Informed, sensitive and professional journalism is a key element in any media strategy for improving the quality of reporting concerning human rights and society. The daily challenge to media practitioners is particularly felt in coverage of children and their rights. According to the National Constitution, the Law of the Child Act, 2009 and the United Nations Convention on the Rights of the Child and other international instruments, a child is a person below the age of eighteen years.

Because of their vulnerability, children need special care and protection and in some instances the act of reporting on children places them or other children at risk of retribution or stigmatisation.

Therefore, in their daily activities, journalists must be fully aware of the need to protect children and to enhance their rights without in any way restricting their freedom of expression with adherence to objective, factual and sensitive reporting.

In creating a conducive environment for this kind of reporting, the Media Council has drawn up guidelines to raise media awareness of children’s rights issues among media practitioners thus enabling them report on issues affecting children in an-age appropriate and sensitive manner.

The following guidelines are meant to support the best intentions of ethical journalists; serving the public interest while striving for standards of excellence in terms of objectivity, accuracy and sensitivity without compromising the rights of children.

1.0 Truth

1.1 Focus on facts. Distortion of facts in any manner to make the story salacious and, therefore, more saleable is unacceptable.
No staging; Do not ask children to tell a story or take an action that is not part of their own story. Confirm the accuracy of what the child has to say, either with other children or an adult, preferably with both.

2.0 Accuracy

2.1 Ensure independent verification of information provided by children and take special care to ensure that verification takes place without putting child informants at risk; 2.2 Report as accurate as possible given the time allotted to story preparation and the space available, and to seek reliable sources.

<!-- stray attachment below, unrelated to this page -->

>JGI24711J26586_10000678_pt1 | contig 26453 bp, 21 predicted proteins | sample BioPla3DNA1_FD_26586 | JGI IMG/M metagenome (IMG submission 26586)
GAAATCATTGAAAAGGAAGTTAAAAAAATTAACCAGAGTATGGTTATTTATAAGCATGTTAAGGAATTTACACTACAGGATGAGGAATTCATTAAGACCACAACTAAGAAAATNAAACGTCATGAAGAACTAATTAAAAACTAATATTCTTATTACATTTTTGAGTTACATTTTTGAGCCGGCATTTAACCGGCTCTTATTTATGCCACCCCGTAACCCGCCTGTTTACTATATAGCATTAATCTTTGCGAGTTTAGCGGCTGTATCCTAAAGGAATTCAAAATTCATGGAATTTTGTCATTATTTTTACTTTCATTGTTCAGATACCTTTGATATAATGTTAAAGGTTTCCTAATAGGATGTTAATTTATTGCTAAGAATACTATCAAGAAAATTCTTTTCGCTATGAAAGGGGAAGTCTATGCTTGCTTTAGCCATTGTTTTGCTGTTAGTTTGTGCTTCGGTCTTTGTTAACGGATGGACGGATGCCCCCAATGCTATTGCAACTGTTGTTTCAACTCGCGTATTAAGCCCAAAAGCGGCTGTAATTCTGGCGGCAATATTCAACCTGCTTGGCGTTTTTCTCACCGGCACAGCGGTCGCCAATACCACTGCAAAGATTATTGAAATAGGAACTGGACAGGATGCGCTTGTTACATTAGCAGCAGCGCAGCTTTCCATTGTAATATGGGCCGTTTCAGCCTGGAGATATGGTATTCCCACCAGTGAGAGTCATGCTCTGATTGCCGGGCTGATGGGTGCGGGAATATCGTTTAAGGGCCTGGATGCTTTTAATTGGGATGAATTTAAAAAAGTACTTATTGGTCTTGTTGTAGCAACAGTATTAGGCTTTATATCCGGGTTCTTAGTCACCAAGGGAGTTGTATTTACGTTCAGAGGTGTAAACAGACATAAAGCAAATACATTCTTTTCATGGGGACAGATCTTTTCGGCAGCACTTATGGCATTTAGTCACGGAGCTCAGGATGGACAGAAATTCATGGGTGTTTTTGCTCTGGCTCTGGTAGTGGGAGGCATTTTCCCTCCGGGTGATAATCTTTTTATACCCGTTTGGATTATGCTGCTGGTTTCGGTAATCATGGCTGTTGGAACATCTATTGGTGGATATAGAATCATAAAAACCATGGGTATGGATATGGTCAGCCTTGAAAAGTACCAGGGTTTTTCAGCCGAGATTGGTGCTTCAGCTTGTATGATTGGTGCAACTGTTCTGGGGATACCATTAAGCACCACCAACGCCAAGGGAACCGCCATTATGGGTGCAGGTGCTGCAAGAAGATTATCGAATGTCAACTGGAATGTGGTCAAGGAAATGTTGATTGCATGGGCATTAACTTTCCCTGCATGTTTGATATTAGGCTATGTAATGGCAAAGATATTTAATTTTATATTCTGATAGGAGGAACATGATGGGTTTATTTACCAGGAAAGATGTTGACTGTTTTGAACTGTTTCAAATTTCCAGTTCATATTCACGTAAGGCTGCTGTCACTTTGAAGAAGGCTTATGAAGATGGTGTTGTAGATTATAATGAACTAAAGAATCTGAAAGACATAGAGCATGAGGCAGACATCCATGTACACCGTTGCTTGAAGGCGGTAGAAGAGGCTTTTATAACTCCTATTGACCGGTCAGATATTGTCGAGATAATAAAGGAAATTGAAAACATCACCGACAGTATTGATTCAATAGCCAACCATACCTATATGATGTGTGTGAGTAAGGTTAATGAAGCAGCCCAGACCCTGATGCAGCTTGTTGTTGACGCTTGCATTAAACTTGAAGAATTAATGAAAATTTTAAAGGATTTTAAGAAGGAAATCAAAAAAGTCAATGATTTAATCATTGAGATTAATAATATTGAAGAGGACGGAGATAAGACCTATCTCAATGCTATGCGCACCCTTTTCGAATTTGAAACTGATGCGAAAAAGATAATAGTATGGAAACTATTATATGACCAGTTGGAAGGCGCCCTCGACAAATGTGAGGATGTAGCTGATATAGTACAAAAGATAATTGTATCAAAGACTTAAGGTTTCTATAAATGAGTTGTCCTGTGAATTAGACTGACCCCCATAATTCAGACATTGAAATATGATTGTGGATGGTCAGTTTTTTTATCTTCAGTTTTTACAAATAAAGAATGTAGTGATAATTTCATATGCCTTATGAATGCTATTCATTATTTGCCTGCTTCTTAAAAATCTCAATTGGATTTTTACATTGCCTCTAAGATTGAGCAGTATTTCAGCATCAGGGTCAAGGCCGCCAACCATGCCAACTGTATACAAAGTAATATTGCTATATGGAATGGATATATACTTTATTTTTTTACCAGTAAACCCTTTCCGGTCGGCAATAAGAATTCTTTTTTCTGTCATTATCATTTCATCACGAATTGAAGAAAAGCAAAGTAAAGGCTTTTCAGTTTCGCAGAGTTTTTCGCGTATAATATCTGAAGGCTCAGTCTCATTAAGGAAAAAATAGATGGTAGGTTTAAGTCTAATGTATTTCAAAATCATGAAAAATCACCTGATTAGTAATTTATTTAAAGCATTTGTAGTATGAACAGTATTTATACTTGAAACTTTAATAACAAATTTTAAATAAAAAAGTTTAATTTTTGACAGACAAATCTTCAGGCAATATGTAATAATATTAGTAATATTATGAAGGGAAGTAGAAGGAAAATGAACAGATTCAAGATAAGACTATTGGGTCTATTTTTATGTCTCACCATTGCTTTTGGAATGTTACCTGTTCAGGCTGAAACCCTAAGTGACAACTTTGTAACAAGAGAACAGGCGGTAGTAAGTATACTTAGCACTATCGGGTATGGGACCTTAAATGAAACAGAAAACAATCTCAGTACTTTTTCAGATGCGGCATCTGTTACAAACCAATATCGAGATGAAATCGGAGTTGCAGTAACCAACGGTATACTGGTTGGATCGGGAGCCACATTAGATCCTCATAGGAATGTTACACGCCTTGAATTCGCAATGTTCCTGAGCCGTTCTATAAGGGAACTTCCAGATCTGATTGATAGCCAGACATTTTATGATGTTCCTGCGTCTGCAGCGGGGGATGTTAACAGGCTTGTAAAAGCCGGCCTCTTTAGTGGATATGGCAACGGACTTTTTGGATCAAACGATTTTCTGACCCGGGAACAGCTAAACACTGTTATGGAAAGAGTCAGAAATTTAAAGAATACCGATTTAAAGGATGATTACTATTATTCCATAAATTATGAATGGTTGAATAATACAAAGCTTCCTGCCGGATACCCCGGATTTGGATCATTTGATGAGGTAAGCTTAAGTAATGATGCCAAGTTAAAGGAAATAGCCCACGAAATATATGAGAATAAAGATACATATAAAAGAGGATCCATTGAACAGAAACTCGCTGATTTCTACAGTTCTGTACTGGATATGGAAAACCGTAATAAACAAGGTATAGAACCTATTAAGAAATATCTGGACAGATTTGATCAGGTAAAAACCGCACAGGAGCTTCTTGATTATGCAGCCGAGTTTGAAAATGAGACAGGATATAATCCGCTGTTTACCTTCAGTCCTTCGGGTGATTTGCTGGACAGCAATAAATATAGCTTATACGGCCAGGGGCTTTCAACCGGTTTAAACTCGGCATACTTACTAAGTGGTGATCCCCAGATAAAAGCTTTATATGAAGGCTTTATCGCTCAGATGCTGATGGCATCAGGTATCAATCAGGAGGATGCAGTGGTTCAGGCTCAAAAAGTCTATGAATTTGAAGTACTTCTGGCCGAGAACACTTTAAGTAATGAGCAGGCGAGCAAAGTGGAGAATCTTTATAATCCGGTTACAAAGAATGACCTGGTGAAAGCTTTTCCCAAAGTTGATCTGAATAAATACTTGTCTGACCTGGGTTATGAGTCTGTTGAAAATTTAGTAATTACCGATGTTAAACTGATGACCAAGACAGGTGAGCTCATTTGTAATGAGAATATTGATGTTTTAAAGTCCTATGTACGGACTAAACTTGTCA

2.3 Honestly collect, interpret and report children issues and take all reasonable steps to respect the rights of the child as guaranteed by the National Constitution, the Law of the Child ACT, 2009 and international human rights instruments.

3.0 Fairness

31. Use fair, open, honest, straight forward and user-friendly methods to obtain news, photographs and documents, and obtain them with the knowledge and consent of children or of a responsible adult, guardian or carer
3.2 Afford the child’s guardian/parents a right of reply before reporting or to correct any media reporting inaccuracies and to respond to the criticism made against her or him 3.3 Refrain from reporting news that shall negatively affect the life of a child
3.4 Immediately correct any inaccurate, misleading or distorted reporting on children issues
3.5 Give children, where possible, the right of access to media to express their own opinions without inducement of any kind.

4.0 Objectivity

4.1 Let a child speak freely on what had happened.
4.2 Ask simple and straightforward questions for better understanding
4.3 News on children tragedies should not contain sensational language, overstatements, propaganda or vague words Give voice to a child; facilitate and encourage children to articulate their views affecting their lives.

5.0 Privacy and Confidentiality

5.1 Obtain permission from the child and his/her guardian for all interviews, Video-taping and, when possible, for documentary photographs. When possible and appropriate, this permission should be in writing.
5.2 Obtain permission in all circumstances to ensure that the child and the guardian are not unduly influenced in any way and that they understand and agree that they are part of a story that might be disseminated. Use child’s language for best understanding with the child.
5.3 Publication without consent of material about a child’s private life can not be justified solely by the fame, notoriety or position of his or her parents
5.4 Before the interview discuss and assure the child that you will keep secret his/her name and obscure his/her visual identity in reporting in order to ensure comfort and friendly atmosphere to the said child

6.0 Transparency and Accountability